“Bite-Size Bits of Local, National, and Global History”
“Bite-Size Bits of Local, National, and Global History”
Near Lynchburg in Bedford County, Virginia — The American South (Mid-Atlantic)

Commemorating Lewis and Clark

"The Juno of our groves"


— "Trees of use and ornament" —

Commemorating Lewis and Clark Marker image. Click for full size.
By Michael C. Wilcox, October 1, 2016
1. Commemorating Lewis and Clark Marker
Inscription.  (lower) Commemorating Lewis and Clark
In 2003, surveyors placed a monument on the lawn northwest of the house to commemorate the bicentennial of the Lewis and Clark expedition. The brass survey disk bears the design of Jefferson's Indian Peace Medal. Lewis and Clark gave the medal, symbolizing "Peace and Friendship," to tribal leaders that they met on their journey. It depicts a Native American hand (left) clasping a hand representing the U.S. government (right). The central triangle contains a point for determining the monument's exact location. Nationally, disks like this one have been placed at sites associated with the expedition.

(upper) "The Juno of our groves"
Likening the "Tulip Poplar to the queen or the Roman gods, Thomas Jefferson described this species of tree as "the Juno of our groves." Native to Virginia, Tulip Poplars are the tallest trees of the eastern forest, reaching 50-150 feet in height. Jefferson used them in his grounds at Poplar Forest and Monticello and recommended them to other gardeners in America and Europe.

The Tulip Poplars on the north lawn are the last survivors of a larger
Commemorating Lewis and Clark Marker image. Click for full size.
By Michael C. Wilcox, October 1, 2016
2. Commemorating Lewis and Clark Marker
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grove that grew here before Jefferson designed his retreat. Tree ring counts of two felled Tulip Poplars that were, until recently, part of the grove date them to the second half of the 18th century. Jefferson later incorporated these trees into his design, where they formed a naturalistic grove.

(middle) "Trees of use and ornament"
In 1813, Jefferson reported that he was improving the property by "planting trees of use and ornament." These improvements included both native trees and more exotic imports from the South Pacific and Europe.

In the winter of 1812-1813, gardeners planted more than 300 trees individually, in rows and in clumps within the 61-acre enclosure that surrounded the house.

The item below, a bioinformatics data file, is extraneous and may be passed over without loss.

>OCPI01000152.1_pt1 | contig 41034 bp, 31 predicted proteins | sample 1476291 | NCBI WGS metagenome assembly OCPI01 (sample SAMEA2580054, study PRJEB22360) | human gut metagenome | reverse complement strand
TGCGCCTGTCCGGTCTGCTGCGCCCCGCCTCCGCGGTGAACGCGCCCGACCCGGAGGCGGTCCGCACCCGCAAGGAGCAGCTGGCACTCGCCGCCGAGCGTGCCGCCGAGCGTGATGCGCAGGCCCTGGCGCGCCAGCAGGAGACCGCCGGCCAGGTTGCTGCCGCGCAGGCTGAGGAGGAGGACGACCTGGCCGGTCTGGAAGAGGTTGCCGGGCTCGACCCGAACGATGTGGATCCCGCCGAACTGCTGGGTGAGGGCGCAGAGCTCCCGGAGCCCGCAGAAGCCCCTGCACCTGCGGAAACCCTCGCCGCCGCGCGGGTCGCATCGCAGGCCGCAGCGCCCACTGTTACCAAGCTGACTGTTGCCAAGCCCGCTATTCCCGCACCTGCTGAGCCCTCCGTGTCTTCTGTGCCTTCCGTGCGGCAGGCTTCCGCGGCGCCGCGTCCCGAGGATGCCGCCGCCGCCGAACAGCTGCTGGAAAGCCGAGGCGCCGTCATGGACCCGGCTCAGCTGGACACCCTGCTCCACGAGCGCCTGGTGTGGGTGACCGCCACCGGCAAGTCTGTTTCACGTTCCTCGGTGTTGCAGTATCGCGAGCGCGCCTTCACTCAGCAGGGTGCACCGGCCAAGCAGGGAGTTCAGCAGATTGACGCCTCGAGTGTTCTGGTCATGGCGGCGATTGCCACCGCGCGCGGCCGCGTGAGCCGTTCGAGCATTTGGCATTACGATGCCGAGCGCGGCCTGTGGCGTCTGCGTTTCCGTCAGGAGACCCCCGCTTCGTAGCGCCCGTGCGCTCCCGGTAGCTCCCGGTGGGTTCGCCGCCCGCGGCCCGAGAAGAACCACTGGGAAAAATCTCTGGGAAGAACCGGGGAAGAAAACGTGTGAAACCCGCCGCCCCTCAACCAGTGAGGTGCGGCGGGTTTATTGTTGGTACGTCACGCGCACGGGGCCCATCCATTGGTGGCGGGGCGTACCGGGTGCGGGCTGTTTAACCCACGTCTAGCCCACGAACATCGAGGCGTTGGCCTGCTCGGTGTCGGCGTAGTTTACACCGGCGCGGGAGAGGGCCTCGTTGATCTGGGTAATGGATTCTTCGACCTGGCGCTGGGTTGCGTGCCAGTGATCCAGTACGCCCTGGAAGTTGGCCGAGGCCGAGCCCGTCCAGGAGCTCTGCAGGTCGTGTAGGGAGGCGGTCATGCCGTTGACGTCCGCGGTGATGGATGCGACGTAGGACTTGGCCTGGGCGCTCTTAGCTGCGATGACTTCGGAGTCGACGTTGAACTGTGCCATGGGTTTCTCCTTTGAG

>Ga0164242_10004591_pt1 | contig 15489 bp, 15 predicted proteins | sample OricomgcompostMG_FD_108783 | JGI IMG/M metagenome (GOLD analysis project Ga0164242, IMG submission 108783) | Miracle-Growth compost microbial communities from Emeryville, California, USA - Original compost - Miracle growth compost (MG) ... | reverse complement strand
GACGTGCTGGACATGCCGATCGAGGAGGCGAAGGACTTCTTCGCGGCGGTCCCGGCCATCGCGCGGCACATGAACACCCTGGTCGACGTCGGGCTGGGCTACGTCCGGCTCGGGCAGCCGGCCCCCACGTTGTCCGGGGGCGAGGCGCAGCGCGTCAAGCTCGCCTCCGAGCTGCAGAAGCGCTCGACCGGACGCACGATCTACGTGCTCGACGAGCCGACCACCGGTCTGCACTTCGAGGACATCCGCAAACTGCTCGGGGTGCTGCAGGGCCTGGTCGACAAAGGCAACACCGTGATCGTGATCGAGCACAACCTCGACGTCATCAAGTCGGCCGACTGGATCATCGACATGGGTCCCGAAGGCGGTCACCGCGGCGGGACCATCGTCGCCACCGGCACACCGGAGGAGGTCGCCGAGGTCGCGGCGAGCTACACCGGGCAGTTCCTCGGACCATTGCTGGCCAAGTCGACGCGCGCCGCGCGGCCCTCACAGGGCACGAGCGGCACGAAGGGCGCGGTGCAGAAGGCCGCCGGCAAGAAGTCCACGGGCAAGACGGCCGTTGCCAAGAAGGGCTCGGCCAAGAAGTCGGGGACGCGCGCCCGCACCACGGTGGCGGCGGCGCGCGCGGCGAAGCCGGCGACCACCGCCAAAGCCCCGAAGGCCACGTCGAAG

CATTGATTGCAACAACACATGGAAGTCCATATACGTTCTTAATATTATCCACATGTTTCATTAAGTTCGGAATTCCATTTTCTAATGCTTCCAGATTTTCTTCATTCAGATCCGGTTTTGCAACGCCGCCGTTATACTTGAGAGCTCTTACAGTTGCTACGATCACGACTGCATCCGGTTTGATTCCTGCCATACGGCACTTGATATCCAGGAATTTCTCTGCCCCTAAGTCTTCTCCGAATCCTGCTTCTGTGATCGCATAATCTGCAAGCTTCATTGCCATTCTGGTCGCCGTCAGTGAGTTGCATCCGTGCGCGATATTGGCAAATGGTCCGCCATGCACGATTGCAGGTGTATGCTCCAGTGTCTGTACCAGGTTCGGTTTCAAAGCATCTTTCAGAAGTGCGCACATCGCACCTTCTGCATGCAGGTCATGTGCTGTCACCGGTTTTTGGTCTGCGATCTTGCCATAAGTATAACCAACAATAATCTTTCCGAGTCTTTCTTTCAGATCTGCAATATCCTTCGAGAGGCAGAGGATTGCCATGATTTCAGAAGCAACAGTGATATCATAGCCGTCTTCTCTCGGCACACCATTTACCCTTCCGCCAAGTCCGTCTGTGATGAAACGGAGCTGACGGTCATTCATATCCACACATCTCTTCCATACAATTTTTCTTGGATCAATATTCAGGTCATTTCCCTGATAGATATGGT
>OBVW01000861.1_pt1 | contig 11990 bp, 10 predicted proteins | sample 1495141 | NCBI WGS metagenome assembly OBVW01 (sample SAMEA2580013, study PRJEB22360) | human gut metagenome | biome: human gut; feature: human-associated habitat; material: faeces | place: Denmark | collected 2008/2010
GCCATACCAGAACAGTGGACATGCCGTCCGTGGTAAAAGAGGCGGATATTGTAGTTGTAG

Topics. This historical marker is listed in these topic lists: ArchitectureExplorationHorticulture & ForestryPatriots & Patriotism. A significant historical year for this entry is 1812.
Location. 37° 20.897′ N, 79° 15.9′ W. Marker is near Lynchburg, Virginia, in Bedford County. Marker can be reached from Bateman Bridge Road. Located on the grounds of Thomas Jefferson's Poplar Forest. Touch for map. Marker is in this post office area: Forest VA 24551, United States of America. Touch for directions.
Other nearby markers. At least 8 other markers are within 4 miles of this marker, measured as the crow flies. Poplar Forest Planting Memorandum 1812 (within shouting distance of this marker); Why build the mounds? (within shouting distance
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of this marker); How was the landscape partitioned? (about 300 feet away, measured in a direct line); What happened to Poplar Forest after Jefferson's death? (about 300 feet away); Why is the lawn sunken? (about 400 feet away); Plantation Worker Housing (about 400 feet away); St. Stephen's Church (approx. 2.4 miles away); Samuel Miller (approx. 3.2 miles away). Touch for a list and map of all markers in Lynchburg.
Credits. This page was last revised on November 20, 2016. It was originally submitted on November 19, 2016, by Michael C. Wilcox of Winston-Salem, North Carolina. This page has been viewed 254 times since then and 3 times this year. Photos:   1, 2. submitted on November 19, 2016, by Michael C. Wilcox of Winston-Salem, North Carolina.

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Jan. 29, 2022